ERIC Number: ED329853
Record Type: RIE
Publication Date: 1990-Aug-13
Reference Count: 0
Psychological and Behavioral Effects of Anabolic-Androgenic Steroids.
Bahrke, Michael S.
This review of the literature on the psychological and behavioral effects of anabolic-androgenic steroids (AS) first looks at aspects of the history and prevalence of AS use in competitive sports. Research suggests that one-quarter to one-half million adolescents in the United States have used, or are currently using AS. Some effects of androgens on the central and peripheral nervous systems are reported. Numerous studies have examined relationships between testosterone levels, mood and behavior. A pattern of association between plasma testosterone and both subjectively-perceived and observed aggressive behavior has been revealed. Results from studies examining the effects of androgen therapy in individuals with androgen deficiencies have been mixed. Some demonstrate significant, positive psychological changes with AS and others do not. Examination of the effects of mental health in athletes with AS shows that for the most part, individuals use AS to significantly improve appearance and/or performance beyond what would be expected from training alone. The effects of AS have been reported in relation to withdrawal symptoms. Withdrawal effects include mood swings, violent behavior, rage, and depression; possibly severe enough to lead to thoughts of suicide. Methodological shortcomings in the studies reviewed are discussed. A summary reviews the issues associated with AS use in light of the methodological limitations. Medical and legal concerns regarding the psychological and behavioral effects of AS are discussed. (LLL)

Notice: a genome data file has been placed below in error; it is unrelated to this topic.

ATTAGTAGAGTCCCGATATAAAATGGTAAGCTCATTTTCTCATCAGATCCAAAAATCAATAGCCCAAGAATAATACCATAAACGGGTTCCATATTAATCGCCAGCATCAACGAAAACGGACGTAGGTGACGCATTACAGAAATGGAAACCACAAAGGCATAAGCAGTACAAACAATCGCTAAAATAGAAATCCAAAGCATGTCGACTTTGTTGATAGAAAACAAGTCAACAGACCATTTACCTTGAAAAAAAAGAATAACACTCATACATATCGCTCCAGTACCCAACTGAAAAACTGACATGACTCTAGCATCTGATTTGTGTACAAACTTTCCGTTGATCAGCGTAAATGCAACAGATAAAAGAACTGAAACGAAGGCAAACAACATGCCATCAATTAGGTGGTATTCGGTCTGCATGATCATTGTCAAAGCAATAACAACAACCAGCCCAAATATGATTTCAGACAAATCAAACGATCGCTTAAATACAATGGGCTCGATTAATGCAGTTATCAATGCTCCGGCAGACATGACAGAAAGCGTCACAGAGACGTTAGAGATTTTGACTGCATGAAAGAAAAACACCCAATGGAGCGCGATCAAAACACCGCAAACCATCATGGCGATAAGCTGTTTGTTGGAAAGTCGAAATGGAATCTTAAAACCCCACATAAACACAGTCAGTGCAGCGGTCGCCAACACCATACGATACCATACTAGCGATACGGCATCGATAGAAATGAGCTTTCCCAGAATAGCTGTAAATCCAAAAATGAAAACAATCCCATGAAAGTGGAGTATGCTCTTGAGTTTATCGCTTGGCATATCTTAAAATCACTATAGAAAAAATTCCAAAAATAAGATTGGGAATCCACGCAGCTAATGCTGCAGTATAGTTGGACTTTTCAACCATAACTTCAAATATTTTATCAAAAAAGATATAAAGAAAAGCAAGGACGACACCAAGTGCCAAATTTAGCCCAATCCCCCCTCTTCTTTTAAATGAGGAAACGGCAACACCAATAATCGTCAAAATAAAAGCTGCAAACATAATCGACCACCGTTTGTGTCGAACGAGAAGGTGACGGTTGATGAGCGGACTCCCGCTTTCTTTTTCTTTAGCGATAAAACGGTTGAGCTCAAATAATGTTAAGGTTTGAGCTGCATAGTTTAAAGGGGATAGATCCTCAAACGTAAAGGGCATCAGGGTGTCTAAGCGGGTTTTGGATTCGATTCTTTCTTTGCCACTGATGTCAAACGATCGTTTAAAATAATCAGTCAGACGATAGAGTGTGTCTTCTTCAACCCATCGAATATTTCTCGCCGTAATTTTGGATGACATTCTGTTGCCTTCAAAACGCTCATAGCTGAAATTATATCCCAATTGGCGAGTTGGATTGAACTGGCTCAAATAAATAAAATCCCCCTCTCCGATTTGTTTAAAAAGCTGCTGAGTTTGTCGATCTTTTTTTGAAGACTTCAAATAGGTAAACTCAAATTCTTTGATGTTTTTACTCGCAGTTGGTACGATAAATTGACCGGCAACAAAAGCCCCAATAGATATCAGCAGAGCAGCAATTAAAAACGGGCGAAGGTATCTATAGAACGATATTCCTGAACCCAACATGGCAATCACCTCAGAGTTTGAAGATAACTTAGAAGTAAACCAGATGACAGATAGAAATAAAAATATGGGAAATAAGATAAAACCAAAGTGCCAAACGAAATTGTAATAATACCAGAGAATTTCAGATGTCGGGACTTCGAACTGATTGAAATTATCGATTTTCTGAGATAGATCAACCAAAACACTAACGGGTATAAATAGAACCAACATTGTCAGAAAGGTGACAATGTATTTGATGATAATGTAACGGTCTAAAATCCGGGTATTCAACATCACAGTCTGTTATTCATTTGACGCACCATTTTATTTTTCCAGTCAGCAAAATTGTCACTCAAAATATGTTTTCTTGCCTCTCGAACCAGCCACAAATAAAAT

Publication Type: Information Analyses; Speeches/Meeting Papers
Education Level: N/A
Authoring Institution: N/A
Note: Paper presented at the Annual Convention of the American Psychological Association (98th, Boston, MA, August 10-14, 1990).